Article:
Burdine & Brown
Do I Have to Submit to A Deposition?
A deposition is a formal event and is part of almost every litigated case in a Workers' Compensation Claim and in automobile injury cases. The deposition gives the insurance company, through their lawyers, a set time when the insurance lawyer may obtain sworn testimony from the injured worker or the plaintiff in an automobile accident case. They can only put you under oath one time (there are a few exceptions).
Lawyers in Workers' Compensation cases who represent the injured workers, in my experience, tend to treat the deposition process too casually. Most of the lawyers limit their preparation of the client to the 30 minutes before the deposition. This is a fatal mistake! I submit that you cannot prepare the client appropriately in 30 minute. In fact, based on the traffic patterns in Atlanta, the 30 minutes preparation time may turn into 10 minutes if the client gets caught in heavy traffic.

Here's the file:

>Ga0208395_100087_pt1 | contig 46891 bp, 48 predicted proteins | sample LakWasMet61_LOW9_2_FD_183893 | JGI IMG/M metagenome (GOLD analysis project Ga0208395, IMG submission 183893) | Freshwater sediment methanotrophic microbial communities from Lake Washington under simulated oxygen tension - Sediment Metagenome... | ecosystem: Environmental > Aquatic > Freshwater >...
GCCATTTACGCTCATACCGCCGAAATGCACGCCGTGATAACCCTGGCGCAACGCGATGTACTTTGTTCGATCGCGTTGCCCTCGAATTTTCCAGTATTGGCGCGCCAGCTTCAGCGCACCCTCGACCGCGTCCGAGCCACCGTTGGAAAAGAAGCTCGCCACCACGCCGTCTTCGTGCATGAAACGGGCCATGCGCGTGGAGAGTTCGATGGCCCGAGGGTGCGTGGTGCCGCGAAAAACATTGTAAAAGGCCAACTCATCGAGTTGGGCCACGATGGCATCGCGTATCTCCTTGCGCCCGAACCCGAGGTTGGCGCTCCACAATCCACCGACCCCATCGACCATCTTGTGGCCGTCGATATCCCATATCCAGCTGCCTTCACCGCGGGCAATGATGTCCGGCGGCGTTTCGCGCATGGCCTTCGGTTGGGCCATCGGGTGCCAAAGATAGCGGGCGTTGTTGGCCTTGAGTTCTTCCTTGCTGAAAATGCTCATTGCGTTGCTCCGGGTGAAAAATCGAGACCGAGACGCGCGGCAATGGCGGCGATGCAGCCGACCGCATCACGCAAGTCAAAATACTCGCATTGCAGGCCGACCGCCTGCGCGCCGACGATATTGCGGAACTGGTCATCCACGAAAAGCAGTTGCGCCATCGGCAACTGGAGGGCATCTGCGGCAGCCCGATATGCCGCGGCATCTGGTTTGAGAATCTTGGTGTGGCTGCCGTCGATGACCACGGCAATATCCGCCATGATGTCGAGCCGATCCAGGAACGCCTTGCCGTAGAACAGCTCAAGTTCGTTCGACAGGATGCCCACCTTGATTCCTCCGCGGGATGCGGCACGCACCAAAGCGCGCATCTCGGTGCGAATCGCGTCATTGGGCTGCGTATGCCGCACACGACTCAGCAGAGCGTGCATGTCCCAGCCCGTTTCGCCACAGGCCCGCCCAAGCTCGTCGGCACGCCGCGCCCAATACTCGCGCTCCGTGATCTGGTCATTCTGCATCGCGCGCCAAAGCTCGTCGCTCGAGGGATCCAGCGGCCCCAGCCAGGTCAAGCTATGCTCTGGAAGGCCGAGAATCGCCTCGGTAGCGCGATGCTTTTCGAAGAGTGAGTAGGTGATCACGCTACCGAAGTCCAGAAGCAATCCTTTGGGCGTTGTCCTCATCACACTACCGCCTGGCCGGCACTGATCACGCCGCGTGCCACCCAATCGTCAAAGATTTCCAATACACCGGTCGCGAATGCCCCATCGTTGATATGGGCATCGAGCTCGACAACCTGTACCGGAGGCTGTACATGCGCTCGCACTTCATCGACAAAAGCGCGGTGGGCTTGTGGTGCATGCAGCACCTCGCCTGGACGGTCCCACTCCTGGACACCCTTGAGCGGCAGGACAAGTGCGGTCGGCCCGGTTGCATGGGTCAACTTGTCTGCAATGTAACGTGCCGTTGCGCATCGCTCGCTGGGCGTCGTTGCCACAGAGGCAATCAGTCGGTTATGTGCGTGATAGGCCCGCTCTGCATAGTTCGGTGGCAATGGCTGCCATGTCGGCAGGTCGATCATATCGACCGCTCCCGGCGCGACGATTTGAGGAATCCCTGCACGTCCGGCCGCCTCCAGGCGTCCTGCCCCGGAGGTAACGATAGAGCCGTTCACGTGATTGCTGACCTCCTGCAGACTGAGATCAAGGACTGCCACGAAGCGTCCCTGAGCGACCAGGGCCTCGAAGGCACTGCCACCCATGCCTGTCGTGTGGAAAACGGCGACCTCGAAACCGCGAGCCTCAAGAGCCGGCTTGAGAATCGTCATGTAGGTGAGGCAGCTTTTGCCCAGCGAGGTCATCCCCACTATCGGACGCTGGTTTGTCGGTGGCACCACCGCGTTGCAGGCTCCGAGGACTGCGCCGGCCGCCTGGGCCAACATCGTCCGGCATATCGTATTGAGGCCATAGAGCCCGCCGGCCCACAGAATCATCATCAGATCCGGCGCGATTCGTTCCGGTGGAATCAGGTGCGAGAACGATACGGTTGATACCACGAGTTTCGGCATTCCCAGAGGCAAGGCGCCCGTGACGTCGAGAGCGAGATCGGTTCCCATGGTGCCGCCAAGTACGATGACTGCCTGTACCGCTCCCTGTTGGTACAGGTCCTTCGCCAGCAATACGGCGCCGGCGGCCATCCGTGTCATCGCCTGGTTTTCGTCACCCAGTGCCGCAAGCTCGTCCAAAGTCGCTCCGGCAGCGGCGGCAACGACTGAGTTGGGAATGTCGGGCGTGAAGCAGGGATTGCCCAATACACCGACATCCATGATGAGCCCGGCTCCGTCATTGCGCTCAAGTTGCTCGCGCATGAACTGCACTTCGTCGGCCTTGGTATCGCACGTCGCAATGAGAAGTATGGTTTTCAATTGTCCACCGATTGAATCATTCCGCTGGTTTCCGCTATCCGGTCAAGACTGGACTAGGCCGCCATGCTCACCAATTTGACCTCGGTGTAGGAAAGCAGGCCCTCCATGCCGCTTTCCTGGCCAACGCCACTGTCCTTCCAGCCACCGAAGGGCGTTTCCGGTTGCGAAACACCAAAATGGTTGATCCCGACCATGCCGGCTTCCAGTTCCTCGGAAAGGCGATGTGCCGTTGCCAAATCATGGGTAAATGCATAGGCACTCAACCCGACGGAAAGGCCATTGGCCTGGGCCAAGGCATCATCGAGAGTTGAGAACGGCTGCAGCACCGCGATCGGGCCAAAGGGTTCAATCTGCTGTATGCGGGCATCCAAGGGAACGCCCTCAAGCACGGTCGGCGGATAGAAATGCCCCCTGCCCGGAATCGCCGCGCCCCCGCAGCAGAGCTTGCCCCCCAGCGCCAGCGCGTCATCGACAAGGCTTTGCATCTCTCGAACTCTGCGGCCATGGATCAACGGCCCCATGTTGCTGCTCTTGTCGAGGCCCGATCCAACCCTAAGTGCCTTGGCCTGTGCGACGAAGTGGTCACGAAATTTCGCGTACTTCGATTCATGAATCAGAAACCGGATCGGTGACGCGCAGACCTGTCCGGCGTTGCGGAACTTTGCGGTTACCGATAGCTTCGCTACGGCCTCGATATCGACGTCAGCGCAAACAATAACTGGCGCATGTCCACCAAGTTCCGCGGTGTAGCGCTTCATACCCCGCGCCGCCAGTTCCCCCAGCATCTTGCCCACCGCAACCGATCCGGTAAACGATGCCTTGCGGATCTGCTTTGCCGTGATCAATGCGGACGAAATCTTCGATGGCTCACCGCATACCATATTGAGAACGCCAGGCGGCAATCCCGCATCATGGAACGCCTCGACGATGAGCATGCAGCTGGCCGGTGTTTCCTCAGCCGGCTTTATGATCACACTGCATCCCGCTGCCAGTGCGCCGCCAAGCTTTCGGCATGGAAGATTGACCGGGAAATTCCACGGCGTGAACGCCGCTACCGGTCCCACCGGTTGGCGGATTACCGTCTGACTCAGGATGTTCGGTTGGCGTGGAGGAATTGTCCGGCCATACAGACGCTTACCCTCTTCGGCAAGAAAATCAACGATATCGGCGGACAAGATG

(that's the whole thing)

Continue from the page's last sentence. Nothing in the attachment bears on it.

Proper deposition preparation should be done at least 3 days or a week before the deposition. I always take 1-2 hours to prepare the client.
The overarching issue at a deposition is to always and without fail, to tell the whole truth. The insurance lawyer and their team of paralegals and investigators will know more about the worker or plaintiff that they will depose than you would ever believe. They have done their homework about your past. Count on it.
They know of your record, convictions, prior injuries to specific body parts, so, at the deposition, when they ask whether you have EVER been injured before, you cannot dodge the question. If you hide or withhold the answer, you will later, in court, be made to look like a liar.
Judges do not want to hear about your past criminal record (traffic offenses to minor misdemeanors) but if you lie about your past, then your character becomes an issue. Then the judge will “sour” on you, finding you are not credible.
When you swear under oath, to tell the truth at a deposition, you better do so! Much is at stake!